Get faster in final cut pro – 7 – Normalize audio

Normalize effect
This isn’t the primary use of normalize. The primary usage is to even out audio so that it has a more uniform volume. This usage is still very very useful.
The timeline only allows you to change audio levels up to +12dB. Sometimes you have a very low clip that needs more of an audio boost. Short of bringing the clip to protools or soundtrack there isn’t a good way to do it in FCP. Or so I thought.

The normalize effect allows up to +97db gain, but it takes a few steps… Here is where you can find the effect.

I usually set it to -2 (for no apparent reason)

Once you have applied it, open up the audio clip in the viewer window and click on the filters tab. Here you can go an impressive 96db up! Trust me: that is not a good idea. But if you need something higher than 12dB and lower than “way too freaking LOUD!” then this is very useful.

Now one weird quirk of the normalize filter is that it behaves strangely with keyframed audio. It is best to run it on a stock clip, then put your transitions and fades in.

These are the kinds of tips and tricks you usually learn by watching someone else edit. If you have something that drastically speed up your editing, let me know in the comments!

~ by ross on February 17, 2010.

7 Responses to “Get faster in final cut pro – 7 – Normalize audio”

  1. This is saving several steps for me….¡¡¡¡!!!!~

  2. Helpful for many. Although you can also access the gain filter in your Audio Filters bin. So if an entire reel was around 6db less than others, apply a +6db gain to all the clips and then you don’t have to crank up the audio level rubberbands in the timeline.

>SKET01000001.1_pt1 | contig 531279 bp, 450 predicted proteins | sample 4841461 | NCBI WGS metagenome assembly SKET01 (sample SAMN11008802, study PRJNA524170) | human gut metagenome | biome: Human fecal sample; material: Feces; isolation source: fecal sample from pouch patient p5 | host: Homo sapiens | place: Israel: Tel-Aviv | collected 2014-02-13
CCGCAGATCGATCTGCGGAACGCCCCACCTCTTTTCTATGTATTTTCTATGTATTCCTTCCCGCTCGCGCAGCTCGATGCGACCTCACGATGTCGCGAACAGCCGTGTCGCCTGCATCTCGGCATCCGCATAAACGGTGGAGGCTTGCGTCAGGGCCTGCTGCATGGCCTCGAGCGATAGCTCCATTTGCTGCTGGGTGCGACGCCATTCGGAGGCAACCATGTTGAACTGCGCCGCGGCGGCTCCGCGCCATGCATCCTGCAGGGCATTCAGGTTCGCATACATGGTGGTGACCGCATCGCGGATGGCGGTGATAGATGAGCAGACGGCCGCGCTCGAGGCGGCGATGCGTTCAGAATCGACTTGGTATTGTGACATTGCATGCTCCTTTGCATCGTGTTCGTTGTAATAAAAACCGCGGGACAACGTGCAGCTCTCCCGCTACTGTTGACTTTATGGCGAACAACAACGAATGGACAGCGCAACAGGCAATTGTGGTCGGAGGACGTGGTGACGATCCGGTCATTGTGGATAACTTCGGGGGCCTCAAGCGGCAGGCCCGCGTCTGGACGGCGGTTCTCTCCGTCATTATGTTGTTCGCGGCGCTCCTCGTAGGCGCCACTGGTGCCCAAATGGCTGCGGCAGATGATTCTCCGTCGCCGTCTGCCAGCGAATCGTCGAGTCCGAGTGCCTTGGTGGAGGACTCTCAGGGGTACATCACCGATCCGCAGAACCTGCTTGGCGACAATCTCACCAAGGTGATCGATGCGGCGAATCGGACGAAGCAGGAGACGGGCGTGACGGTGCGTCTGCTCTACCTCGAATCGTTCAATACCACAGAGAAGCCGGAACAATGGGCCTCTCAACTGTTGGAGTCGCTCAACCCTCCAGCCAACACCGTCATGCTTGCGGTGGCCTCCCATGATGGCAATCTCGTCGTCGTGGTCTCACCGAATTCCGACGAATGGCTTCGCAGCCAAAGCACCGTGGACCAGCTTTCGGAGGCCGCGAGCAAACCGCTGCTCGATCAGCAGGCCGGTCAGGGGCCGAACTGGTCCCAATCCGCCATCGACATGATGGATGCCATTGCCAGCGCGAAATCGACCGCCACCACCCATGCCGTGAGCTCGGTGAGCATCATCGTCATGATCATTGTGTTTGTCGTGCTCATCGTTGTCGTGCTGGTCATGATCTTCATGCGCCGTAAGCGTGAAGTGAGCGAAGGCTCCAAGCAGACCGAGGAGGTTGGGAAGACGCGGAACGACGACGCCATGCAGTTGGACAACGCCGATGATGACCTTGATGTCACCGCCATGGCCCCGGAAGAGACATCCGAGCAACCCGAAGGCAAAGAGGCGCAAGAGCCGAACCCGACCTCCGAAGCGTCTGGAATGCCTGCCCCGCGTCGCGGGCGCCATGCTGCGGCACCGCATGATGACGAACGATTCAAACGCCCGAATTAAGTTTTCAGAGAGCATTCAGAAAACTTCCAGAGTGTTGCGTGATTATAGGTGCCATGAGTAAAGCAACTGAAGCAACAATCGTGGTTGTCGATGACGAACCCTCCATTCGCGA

Btw, the level you normalize to is the max level it will bring your audio peaks too on that clip. So if you want your peaks at -6db or -12db, just enter it there. But keep in mind, if you have a pop or a loud sound in the middle of a quiet clip, it will normalize based on the loudest sound.

  3. Yeah, I always bind it on cmd-opt-n. Nothing beats it if you have to batch normalize a shitload of clips. Works from bins too. 🙂

  4. Hey, just discovered this blog and absolutely love it. Great design and articles.

    ‘Folder with a date’ script is especially useful.

    As for other useful scripts, I often have a folder containing many other folders each harbouring footage to be transcoded. I found a small script by Jeff Fischer called “Copy Folder Tree” which duplicates the folders (none of the files), allowing me to direct the compressed footage easily into an identical folder structure.

    Can be found here:

    Look forward to more useful scripts!

  5. totally posted that on the wrong post. whoops!

  6. Anyone know a way to normalize multichannel BWF files so that the new levels will show up in an OMF? I’m editing a feature and, while the Normalize filter is great, it doesn’t export to OMF. So when I do an export for the “real” sound post guys my levels will all be wonky. Not a desirable thing.

  7. I’ve been using final cut pro for 3 years and sometimes have a need to average all the audio clips to that the lowest levels are averaged with the highest levels. Is there a compressor in the FC programs that brings the low gains up and takes the hot ones down?

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